How to Explain Death to Children

Featured Article, Growth and Development, Health and Safety
How to Explain Death to Children
photos.com
http://dailyparent.com/wp-content/uploads/2013/08/how-to-explain-death-to-children-150x150.jpg

When somebody in your child’s life dies, you may struggle to find the words that will both comfort and educate your little one. As heartbroken as you may be, the lesson you teach your child following the passing away of a loved one is significant. There are a few things you can do to help move this discussion along.

The first step before establishing this conversation is to consider the age and emotional state of the child, finding ways to put death in his or her terms. Children as young as preschool aged will have heard about death on television, in fairy tales and possibly overhearing other conversations. The point here is that children are more aware than they are often given credit for. Children in their preschool years are much more likely to think about the concrete physical details 

of the death, including where the deceased person went. Older children are more likely to consider their own mortality.

Even though you may not have all the answers, it is important that you encourage your child to ask questions. Some children may have trouble understanding that death is permanent. A child’s view of the world tends to be more literal than that of an adult. This means that you must avoid saying anything that might confuse them. Encouraging questions will prevent this.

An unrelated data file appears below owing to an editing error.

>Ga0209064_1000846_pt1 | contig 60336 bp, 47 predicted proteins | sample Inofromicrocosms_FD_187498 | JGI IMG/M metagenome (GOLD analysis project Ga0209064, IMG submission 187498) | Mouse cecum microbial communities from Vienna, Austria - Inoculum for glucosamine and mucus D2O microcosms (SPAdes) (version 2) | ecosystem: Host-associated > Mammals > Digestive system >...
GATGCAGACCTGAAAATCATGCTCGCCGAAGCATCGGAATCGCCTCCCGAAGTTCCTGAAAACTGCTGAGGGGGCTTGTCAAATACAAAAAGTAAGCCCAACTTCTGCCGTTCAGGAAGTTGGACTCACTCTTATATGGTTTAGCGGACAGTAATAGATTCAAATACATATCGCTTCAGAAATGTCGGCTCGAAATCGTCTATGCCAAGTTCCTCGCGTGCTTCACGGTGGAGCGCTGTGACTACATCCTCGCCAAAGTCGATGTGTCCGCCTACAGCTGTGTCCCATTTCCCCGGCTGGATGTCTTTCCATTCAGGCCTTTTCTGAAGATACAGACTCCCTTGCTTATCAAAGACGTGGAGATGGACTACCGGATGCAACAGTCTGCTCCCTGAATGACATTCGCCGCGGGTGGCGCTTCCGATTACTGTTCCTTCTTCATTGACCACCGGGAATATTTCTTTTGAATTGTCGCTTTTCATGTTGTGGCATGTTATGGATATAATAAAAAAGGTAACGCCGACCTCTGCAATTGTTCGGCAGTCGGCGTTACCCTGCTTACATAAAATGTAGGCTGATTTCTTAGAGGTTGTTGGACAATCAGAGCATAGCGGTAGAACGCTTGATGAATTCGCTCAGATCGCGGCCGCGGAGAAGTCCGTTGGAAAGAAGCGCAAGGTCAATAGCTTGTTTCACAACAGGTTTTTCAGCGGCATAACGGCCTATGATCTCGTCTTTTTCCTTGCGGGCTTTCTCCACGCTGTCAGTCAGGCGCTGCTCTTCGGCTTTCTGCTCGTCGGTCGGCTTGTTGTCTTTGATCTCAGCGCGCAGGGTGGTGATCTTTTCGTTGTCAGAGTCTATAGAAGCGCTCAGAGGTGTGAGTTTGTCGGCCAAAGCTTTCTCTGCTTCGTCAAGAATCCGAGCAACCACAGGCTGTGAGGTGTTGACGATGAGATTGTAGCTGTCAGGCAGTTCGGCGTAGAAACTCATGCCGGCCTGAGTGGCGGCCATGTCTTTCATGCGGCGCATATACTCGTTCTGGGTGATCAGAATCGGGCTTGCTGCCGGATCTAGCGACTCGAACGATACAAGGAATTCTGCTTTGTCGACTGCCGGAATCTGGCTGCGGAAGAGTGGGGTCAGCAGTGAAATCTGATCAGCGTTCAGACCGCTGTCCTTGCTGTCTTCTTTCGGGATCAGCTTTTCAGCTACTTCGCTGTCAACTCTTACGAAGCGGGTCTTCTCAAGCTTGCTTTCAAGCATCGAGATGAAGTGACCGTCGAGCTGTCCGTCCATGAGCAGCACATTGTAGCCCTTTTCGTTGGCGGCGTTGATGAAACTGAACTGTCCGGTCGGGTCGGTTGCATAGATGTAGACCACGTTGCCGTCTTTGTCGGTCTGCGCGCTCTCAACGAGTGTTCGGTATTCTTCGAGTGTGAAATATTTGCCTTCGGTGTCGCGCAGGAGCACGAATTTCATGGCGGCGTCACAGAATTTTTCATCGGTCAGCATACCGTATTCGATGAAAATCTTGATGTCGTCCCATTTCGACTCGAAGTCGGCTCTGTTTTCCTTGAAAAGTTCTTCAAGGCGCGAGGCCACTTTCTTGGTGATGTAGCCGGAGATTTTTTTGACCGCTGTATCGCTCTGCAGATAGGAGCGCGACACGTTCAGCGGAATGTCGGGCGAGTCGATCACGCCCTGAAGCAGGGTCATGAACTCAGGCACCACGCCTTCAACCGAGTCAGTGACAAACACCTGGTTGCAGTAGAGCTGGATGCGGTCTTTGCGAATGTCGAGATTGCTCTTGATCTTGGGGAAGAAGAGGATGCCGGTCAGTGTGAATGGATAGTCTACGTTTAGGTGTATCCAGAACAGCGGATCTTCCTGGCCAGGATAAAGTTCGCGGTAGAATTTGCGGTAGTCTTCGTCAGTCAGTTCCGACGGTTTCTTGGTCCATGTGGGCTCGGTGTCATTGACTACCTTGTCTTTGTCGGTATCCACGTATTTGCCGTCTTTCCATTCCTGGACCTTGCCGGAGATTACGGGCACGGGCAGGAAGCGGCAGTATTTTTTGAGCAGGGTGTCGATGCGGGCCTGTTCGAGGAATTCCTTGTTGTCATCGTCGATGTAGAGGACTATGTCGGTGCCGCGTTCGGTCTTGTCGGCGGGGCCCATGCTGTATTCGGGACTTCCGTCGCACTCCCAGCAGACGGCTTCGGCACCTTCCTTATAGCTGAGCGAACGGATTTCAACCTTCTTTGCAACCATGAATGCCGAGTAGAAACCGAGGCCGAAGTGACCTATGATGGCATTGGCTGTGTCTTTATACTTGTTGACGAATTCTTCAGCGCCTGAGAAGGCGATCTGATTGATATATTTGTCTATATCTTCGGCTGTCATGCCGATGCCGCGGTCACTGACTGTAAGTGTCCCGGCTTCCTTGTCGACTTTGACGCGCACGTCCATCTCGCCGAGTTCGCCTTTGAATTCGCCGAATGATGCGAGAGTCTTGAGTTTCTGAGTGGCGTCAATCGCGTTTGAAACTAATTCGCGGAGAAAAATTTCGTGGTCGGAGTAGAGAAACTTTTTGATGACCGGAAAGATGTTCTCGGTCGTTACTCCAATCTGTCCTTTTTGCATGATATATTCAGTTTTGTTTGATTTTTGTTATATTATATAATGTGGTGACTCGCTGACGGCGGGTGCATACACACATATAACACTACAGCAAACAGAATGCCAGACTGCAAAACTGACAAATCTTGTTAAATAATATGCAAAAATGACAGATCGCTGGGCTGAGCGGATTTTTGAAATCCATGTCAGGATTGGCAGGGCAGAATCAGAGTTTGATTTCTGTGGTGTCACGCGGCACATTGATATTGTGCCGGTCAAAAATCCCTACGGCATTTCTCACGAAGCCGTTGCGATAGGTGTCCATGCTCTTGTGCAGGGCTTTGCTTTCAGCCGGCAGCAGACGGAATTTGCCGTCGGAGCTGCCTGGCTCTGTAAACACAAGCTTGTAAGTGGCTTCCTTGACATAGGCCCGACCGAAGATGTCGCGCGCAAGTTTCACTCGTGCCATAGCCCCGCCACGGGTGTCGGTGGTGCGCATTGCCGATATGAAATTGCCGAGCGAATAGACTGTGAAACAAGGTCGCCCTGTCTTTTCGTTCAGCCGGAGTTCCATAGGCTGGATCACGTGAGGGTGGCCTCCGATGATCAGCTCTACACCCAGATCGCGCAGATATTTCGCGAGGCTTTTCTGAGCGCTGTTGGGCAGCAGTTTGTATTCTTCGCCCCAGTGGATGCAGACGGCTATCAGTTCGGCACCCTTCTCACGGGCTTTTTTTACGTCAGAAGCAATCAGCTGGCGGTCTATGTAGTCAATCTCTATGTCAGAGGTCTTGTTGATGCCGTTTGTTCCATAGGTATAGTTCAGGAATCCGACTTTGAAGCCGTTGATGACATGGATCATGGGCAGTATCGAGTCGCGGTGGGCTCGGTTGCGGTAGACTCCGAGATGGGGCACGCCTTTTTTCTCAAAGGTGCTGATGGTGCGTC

Avoid putting up common barriers to communication. One of the biggest barriers is avoidance, meaning that parents will often skirt around the topic of death and shut down any related conversation. Grieving in front of your child is actually quite healthy.

Use physical items as a memory of the deceased. A picture or a gift from the deceased may help your child grieve. Plus, he will have something to remember this loved one by in the future.

Do not be surprised if you get no reaction at all. Whether your child goes back to playing with toys as if nothing happened or she wants to cry, you must acknowledge that her feelings are valid. Everybody reacts to tragedy differently, and you may even see the reaction pop up later.

This is a conversation most parents fear, and for good reason. Death is an intimidating topic, but that does not mean you cannot have an open and honest discussion with your child, whether he or she is in preschool or in high school.

%d bloggers like this: